As already mentioned, the word “conversion” refers to a “turning,” and within the biblical context it represents a “spiritual turning” from sin and to the Lord. There are, therefore, two components that will be discernable in the life that has been “converted. The “turning from sin” is called “repentance,” and the turning to the Lord is called “faith.” Both occur simultaneously—meaning that in genuine “conversion, there cannot be one without the other. Furthermore, “repentance” and “faith” are gifts granted to those whom God has called and chosen as the fruit of regeneration (cf. Ephesians 2:8 and 2 Timothy 2:25).
That transaction will inevitably result in transformation. In other words, there will a change—perhaps slight at first, but over time evolving—in the manner of life of the one who has been “converted.” It may be helpful to see “regeneration,” which we looked at last week, as referring to the change that takes place from God’s perspective, while “conversion” views that change from the human perspective.
Nowhere is that “change” more clearly demonstrated than in the opening chapter of Paul’s first Thessalonians letter. Following his greeting, we begin reading in verse 2:
“We give thanks to God always for all of you, constantly mentioning you in our prayers, remembering before our God and Father your work of faith and labor of love and steadfastness of hope in our Lord Jesus Christ. For we know, brothers loved by God, that he has chosen you, because our gospel came to you not only in word, but also in power and in the Holy Spirit and with full conviction. You know what kind of men we proved to be among you for your sake. And you became imitators of us and of the Lord, for you received the word in much affliction, with the joy of the Holy Spirit, so that you became an example to all the believers in Macedonia and Achaia. For not only has the word of the Lord sounded forth from you in Macedonia and Achaia, but your faith in God has gone forth everywhere, so that we need not say anything. For they themselves report concerning us the kind of reception we had among you, and how you turned to God from idols to serve the living and true God, and to wait for his Son from heaven, whom he raised from the dead, Jesus who delivers us from the wrath to come.” (1 Thessalonians 1:2-10).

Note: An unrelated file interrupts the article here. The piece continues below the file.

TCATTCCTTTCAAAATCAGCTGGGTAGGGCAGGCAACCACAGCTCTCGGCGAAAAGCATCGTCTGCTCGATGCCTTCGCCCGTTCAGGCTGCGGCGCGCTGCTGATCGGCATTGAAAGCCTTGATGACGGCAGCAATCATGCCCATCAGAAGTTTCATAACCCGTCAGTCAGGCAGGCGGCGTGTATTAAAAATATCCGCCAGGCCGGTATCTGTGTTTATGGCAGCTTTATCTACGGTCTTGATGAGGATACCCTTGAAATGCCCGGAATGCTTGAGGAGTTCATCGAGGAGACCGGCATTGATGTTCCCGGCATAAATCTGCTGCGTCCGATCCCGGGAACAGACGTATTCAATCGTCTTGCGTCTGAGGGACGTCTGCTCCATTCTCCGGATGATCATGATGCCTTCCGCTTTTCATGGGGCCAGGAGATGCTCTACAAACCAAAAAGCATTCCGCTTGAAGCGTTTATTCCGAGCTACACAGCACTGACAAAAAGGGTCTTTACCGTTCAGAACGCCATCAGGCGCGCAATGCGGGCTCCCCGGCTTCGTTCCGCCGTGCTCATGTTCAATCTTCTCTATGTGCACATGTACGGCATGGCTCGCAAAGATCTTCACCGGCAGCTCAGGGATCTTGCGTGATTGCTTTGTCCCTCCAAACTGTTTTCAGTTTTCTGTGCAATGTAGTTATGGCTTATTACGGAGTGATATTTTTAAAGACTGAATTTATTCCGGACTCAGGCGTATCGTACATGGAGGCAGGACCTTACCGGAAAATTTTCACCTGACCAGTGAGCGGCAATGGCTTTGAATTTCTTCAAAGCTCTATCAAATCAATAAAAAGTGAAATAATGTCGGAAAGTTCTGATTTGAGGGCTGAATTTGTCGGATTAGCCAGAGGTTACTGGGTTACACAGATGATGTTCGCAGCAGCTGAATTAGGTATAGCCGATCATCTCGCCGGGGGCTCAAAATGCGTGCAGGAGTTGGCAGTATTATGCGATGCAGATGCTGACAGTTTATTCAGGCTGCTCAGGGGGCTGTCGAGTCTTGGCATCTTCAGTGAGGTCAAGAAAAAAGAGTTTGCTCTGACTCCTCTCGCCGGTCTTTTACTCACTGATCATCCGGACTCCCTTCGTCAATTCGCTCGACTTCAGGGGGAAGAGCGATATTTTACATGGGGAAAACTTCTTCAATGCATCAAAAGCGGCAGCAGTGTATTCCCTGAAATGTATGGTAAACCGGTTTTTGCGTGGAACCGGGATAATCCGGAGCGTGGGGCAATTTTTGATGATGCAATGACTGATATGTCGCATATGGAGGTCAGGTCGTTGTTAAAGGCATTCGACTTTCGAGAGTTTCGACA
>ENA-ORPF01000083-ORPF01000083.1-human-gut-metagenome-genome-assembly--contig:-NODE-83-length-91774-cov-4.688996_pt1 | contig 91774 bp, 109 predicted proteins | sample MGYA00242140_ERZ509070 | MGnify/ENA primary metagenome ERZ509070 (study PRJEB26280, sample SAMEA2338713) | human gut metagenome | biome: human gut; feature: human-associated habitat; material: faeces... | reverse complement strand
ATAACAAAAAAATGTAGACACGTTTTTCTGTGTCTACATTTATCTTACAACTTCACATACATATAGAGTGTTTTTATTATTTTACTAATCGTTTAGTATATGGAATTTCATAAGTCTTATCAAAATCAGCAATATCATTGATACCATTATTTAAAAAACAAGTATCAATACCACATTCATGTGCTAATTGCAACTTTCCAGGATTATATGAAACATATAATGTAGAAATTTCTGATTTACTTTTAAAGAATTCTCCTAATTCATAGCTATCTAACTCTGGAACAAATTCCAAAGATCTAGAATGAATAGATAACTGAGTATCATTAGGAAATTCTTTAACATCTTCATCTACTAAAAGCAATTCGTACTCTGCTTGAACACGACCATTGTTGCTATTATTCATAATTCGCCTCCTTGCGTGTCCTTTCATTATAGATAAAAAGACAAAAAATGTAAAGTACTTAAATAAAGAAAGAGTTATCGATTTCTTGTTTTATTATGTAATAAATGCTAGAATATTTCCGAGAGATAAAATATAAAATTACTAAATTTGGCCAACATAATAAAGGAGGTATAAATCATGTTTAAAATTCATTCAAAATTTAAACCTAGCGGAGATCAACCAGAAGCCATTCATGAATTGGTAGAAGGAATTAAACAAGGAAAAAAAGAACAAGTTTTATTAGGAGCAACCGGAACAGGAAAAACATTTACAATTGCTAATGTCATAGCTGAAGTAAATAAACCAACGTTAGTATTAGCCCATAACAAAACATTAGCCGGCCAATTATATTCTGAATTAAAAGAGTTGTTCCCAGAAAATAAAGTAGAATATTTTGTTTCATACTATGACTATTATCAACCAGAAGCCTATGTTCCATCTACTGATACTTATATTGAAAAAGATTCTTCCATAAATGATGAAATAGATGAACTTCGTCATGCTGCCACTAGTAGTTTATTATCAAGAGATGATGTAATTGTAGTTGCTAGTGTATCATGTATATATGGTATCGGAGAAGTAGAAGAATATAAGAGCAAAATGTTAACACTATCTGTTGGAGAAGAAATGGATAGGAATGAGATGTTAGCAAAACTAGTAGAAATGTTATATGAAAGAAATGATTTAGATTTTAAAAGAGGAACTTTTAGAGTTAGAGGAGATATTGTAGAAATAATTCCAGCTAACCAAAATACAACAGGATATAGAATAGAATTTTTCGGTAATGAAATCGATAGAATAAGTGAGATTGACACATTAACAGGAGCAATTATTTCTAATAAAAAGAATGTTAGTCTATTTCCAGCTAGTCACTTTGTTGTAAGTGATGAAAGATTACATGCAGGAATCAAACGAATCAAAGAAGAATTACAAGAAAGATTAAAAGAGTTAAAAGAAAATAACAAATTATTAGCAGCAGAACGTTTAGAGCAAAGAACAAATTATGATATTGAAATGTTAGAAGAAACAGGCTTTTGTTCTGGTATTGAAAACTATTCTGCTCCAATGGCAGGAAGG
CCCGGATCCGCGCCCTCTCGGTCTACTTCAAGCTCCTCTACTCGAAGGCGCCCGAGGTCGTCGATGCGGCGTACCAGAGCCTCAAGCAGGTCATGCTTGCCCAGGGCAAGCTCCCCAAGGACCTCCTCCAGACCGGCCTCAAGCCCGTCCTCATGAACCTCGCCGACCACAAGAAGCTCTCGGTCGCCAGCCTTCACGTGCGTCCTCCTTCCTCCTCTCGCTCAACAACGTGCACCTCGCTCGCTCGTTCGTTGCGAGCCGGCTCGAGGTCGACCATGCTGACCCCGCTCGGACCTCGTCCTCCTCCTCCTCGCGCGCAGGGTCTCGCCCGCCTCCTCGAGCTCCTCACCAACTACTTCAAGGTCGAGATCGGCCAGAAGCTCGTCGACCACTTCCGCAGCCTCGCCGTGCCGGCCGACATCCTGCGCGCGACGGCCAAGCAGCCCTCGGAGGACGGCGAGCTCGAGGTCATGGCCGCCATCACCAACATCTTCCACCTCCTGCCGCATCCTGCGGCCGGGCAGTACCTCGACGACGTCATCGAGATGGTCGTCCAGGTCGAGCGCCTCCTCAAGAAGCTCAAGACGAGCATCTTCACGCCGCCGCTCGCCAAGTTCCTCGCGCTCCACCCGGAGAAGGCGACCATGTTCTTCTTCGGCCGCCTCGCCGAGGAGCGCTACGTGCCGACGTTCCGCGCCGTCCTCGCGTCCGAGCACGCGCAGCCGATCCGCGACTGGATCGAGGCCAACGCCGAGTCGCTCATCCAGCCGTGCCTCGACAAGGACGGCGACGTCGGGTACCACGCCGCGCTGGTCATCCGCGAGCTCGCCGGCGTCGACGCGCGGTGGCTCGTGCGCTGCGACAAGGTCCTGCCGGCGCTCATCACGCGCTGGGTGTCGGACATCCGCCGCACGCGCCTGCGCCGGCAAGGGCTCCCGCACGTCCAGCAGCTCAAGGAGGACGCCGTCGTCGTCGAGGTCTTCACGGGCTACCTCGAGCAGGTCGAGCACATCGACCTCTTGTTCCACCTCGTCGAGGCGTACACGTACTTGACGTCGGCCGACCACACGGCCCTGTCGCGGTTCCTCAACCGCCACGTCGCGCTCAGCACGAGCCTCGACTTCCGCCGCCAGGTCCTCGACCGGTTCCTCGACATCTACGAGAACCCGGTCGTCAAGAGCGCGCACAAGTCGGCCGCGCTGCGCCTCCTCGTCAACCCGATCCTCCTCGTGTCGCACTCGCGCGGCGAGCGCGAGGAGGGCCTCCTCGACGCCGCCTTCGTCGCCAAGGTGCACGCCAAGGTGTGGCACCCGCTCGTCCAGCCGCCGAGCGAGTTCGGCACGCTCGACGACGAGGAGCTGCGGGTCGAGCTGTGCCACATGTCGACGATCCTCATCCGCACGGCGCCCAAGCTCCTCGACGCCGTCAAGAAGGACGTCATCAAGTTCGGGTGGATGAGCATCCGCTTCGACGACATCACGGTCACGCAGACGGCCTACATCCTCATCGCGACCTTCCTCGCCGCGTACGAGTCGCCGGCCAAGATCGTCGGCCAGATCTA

1 Thessalonians was one of the apostle’s earliest letters, written shortly after having been to that city and helping to plant the church there. These new believers were near and dear to his heart, and he wanted to assure them that their salvation in Christ was real. Thus when he notes in verse 9 how they “turned to God from idols to serve the true and living God,” their “conversion” was shown to be genuine.